JLTV will be another branch of the family tree, from which Jeep and Humvee have already grown, serving with distinction in many parts of the world, from the Ardennes forests in France to the sands of Iraq. From both cars commercial shoots that quickly integrated into the cultural consciousness of Americans sprang.
Humvee came to the commercial market mostly due to the Terminator himself, Arnold Schwarzenegger, who wanted a powerful commandos car for personal use and convinced the manufacturer, AM General, to make a civilian version.
“Take a look at these deltoid muscles, take a look at these calves,” he repeated more than once, looking in love with Humvee’s eyes.
Over time, the American public also fell in love with its muscular form. Stars of the stage and sports, celebrities snapped up these cars like hot cakes.
But while Jeep is considered a symbol of daring, but reliable endurance, the Hummer, on the contrary, since its appearance on the commercial horizon, mocked for its size and exorbitant appetite. Environmentalists strongly resented about this and even burned a dealership in California.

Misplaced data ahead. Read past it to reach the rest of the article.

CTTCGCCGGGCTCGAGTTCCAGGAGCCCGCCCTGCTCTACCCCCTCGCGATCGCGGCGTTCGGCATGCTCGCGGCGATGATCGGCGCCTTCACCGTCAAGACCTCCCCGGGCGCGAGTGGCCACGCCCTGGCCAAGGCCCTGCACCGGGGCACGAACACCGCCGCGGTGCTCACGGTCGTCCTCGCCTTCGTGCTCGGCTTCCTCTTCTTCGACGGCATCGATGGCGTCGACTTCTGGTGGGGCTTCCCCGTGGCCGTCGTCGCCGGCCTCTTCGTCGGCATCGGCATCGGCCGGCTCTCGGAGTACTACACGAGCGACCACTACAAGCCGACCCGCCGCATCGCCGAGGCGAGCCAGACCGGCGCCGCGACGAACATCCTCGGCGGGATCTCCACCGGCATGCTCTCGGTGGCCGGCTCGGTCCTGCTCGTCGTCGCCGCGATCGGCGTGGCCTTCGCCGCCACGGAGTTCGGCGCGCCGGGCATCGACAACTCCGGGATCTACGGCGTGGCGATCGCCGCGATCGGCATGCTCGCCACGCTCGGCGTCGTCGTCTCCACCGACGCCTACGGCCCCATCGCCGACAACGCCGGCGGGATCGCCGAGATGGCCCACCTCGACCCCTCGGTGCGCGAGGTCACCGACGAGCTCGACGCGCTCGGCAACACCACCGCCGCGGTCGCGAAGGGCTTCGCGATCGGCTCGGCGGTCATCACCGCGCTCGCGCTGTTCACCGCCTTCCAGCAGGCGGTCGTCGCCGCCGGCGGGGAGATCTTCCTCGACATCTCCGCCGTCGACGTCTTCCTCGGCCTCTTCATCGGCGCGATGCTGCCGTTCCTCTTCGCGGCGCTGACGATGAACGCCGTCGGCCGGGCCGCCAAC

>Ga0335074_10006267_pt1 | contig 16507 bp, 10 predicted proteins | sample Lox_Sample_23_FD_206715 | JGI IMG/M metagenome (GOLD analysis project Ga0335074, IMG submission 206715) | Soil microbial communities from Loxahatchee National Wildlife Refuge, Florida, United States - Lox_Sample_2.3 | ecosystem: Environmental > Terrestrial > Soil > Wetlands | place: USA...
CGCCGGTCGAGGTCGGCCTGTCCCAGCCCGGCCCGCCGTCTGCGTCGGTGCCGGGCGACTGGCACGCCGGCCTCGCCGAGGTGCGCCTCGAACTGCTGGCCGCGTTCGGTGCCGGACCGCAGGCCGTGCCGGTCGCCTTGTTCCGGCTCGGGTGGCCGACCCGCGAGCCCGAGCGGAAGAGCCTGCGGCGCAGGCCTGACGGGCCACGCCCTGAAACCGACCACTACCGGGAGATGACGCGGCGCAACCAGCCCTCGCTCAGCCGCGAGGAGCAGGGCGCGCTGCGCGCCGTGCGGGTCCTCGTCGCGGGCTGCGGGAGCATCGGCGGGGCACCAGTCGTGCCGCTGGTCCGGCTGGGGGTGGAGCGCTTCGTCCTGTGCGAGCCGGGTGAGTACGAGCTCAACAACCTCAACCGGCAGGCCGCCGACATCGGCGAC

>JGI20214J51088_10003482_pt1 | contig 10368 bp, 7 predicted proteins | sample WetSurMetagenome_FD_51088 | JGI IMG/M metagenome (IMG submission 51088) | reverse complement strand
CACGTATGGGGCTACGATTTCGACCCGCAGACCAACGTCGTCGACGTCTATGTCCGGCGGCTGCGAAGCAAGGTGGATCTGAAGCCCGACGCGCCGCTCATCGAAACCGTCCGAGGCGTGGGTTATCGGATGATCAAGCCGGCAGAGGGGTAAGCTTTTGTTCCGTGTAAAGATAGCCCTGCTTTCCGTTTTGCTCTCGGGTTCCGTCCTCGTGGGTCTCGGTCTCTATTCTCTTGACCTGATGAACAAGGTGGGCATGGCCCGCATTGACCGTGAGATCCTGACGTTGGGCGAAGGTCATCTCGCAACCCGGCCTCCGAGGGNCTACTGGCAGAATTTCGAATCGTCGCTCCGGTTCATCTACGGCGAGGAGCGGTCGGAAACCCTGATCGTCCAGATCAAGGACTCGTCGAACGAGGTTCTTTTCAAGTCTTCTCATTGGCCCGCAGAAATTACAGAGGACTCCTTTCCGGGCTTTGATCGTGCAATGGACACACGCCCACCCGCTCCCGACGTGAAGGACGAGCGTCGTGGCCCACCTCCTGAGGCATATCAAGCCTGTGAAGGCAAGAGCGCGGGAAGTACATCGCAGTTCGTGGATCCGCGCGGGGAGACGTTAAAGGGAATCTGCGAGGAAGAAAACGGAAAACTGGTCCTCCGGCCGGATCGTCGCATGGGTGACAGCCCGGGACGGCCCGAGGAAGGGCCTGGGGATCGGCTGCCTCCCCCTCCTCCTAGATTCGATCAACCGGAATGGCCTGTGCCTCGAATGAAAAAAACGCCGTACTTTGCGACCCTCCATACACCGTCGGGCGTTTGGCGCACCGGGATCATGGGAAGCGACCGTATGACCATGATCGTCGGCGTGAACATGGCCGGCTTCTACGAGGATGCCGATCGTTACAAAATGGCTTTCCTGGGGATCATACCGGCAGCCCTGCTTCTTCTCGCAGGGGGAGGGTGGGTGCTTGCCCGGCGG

Production was curtailed and the latest Hummer was sold in the 2010 year, ten years after General Motors bought the brand.
Automotive industry experts noted that “it all looked superficial and frivolous and ultimately led to his demise. It's not cool to have a car that eats a gallon on 10 miles (liter per 4 km). ”
The car Humvee debuted in military operations in the 80-ies of the last century, served in the Gulf War and, according to one military analyst, "soon became the ubiquitous symbol of the US military."
For more than 30 years, AM General has manufactured over 300000 Humvee cars for 60 countries. Recently, contracts have been concluded for hundreds of millions of dollars with foreign countries, including Afghanistan, Kenya and Mexico.